I thanked Jef and Allie and our families because I couldn’t have done it without them. They took care of Allie and often picked up the slack for me, extending grace when I needed it the most. And Jef…wow. I don’t think there are words enough to express how grateful I am to have you as a teammate!

My critique partners Jaime Wright, Anne Love, and Kara Isaac for all of their input (and, as they know, for talking me off the ledge sometimes).

Kathleen Y’Barbo for convincing me to enter Genesis and for correcting me when I called myself an aspiring writer. “You’re a pre-published author,” she told me.

I thanked everyone in the ACFW for welcoming me with open arms. And that was very literal. They friended me on Facebook, answered my (many) questions (looking at you, Amy Leigh Simpson), became my critique partners, and even let me stand with them and exchange business cards with me in the Dallas airport before we ever even arrived in Indy.

If I hadn’t been having an out-of-body experience, I would have thanked the Genesis judges, who sacrificed their time and energy to provide meaningful feedback for us and make our writing stronger. I’m so going to pay this forward if I ever get the opportunity!

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I should have thanked my brilliant and beautiful co-finalists Lindsay Harrell and Sally Bradley for becoming my friends and sisters in the complex category that is contemporary fiction. We are so going to be celebrating debut novels together sometime soon.

Even my Tulsa coffee shops deserve huge thanks for fueling my late-night writing marathons and allowing me to close them down at least once a week so I can get my work done!

My best friends JT, Sarah Beals, Lindsey Reddick, and Amanda Morad for being beta readers, idea nurturers, and the first ones I ever allowed to read my story. And Meseidy Rivera for taking my headshot days before the competition closed and figuratively holding my hand as I hit Send sitting at her dining room table.

There are so many people I could thank. Someone I’m sure I’ll remember right after I click Publish. I’m still in awe that they called my name. Thrilled and so, so honored by each and every bit of the love and encouragement that’s come my way.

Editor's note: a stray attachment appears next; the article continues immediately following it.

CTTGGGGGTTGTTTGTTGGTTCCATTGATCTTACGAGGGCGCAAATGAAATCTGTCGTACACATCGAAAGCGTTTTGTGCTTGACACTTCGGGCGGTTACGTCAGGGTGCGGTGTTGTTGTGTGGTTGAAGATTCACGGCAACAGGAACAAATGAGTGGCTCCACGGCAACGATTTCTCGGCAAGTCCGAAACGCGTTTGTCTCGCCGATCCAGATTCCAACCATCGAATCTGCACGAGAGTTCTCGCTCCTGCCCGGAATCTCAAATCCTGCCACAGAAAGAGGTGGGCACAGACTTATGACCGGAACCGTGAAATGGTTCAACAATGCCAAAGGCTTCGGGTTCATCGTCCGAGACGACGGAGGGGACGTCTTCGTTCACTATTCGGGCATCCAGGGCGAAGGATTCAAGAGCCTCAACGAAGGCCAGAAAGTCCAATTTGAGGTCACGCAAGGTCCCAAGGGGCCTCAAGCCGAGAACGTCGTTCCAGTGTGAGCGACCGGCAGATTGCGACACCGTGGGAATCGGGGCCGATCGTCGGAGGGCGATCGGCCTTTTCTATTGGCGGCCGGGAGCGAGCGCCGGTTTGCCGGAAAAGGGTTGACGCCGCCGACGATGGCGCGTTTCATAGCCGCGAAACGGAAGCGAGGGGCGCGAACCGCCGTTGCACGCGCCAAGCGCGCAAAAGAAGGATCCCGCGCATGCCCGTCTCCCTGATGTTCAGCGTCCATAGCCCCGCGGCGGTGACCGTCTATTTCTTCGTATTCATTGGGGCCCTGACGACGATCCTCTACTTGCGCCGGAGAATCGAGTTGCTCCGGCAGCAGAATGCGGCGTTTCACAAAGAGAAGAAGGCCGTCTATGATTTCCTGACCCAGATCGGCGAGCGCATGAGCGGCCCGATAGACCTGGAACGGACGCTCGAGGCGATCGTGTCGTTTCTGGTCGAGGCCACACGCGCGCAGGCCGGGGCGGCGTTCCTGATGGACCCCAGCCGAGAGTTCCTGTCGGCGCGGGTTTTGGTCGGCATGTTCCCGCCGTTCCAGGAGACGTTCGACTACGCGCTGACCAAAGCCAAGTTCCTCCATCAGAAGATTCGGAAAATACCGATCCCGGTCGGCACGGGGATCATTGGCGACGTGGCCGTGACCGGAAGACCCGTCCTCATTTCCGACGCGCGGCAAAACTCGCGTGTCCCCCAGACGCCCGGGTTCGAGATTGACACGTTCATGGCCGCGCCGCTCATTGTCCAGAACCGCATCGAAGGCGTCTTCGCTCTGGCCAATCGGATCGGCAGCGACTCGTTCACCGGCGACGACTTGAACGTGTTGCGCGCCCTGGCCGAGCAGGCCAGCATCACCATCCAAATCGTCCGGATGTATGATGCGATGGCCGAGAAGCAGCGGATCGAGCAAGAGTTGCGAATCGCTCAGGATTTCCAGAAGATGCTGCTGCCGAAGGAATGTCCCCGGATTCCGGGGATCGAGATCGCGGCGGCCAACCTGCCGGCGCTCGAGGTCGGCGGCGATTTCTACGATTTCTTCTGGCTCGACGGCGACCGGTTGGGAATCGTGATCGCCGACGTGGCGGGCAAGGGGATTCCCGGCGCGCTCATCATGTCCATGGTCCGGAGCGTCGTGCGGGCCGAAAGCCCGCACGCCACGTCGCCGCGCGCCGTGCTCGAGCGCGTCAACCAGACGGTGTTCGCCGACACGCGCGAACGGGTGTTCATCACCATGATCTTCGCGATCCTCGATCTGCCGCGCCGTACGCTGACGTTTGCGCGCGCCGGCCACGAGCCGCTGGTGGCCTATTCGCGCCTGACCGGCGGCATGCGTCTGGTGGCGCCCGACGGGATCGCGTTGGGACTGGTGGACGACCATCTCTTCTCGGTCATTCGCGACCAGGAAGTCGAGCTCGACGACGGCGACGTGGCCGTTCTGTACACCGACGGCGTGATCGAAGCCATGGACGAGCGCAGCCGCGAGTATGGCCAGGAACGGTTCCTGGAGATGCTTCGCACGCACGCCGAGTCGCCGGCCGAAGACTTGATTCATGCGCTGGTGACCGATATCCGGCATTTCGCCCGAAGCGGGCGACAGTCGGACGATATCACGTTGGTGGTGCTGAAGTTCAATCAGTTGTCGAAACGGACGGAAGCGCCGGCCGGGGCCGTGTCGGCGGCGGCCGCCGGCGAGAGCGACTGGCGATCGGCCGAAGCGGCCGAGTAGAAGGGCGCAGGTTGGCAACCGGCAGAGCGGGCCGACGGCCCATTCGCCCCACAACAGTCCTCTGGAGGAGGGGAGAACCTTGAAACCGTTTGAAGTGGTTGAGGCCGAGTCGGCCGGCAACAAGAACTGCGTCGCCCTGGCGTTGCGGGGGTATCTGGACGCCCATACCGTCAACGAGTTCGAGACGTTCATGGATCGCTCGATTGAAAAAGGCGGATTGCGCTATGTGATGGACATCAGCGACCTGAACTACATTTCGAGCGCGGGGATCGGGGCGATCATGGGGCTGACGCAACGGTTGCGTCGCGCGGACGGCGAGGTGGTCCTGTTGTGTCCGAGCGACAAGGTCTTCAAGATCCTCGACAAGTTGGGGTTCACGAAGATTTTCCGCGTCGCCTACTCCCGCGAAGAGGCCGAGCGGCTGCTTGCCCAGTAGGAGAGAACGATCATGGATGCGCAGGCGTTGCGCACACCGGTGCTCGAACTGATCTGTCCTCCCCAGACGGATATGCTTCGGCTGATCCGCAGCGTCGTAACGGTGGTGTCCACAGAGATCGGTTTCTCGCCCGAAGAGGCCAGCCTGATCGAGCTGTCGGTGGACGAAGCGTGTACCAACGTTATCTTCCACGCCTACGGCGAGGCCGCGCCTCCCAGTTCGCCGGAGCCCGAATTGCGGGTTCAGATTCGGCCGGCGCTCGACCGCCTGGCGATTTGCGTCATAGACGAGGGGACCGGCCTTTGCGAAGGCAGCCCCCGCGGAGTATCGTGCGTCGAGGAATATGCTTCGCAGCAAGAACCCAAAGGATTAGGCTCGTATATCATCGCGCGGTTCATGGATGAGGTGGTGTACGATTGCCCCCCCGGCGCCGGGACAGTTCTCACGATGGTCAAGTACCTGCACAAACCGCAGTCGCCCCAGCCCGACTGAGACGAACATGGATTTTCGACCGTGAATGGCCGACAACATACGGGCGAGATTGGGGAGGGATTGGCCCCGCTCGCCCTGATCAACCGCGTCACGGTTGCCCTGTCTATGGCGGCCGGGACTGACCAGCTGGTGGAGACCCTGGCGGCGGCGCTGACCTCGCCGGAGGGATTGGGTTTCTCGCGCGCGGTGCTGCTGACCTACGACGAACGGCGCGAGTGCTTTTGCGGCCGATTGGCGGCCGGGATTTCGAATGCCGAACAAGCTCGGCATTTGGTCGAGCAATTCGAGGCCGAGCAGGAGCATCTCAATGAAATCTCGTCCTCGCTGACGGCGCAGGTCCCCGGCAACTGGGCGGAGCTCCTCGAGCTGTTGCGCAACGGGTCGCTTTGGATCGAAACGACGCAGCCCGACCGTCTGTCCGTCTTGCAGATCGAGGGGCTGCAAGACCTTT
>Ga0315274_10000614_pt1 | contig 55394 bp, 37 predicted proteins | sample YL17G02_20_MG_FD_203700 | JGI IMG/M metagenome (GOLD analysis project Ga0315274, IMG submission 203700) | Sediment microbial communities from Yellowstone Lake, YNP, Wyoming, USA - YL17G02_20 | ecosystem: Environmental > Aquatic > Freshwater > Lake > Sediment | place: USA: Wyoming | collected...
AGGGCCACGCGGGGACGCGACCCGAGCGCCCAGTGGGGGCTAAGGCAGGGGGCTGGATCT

If I can do anything to give back, it’s to emphasize over and over again that whether you win Genesis or not, there’s so much beauty and fulfillment in squashing the lies and going after your dreams. In doing what God made you to do. All it takes is surrender, a little bravery, and lots of hard work that, most of the time, doesn’t even feel like work. 

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I’d planned on recapping the ACFW conference in this post, but it’s already getting long. So I’ll share more of what my first manuscript is about instead since we were under wraps before conference! Here’s the bit I used to pitch Take Heart:

Being jobless and single can seem like the end of the world. But sometimes it’s just the beginning.

Spencer Brooks has always dreamed of how her storybook ending will unfold. Rewarding career. Picket fence. Husband who makes Prince Charming seem like a waste of perfectly good paper and ink.

But when life after college doesn’t turn out as planned, Spencer returns to the small Oklahoma town she promised she’d never call home again to draft a better blueprint for her future. So far, her best attempts have landed her back under her parents’ roof with an inbox empty of job leads, and her only relationship is with the mop and broom of the local coffee shop.

As Spencer attempts to stay out of her flawless cousin’s shadow and dodge her newly engaged ex-boyfriend, she must learn to surrender control and discover God’s plan for her life. Even if it looks nothing like her own.

Can Spencer learn to trust that only God can lead her to the life—and love—she’s always dreamed about?

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You guys are the best!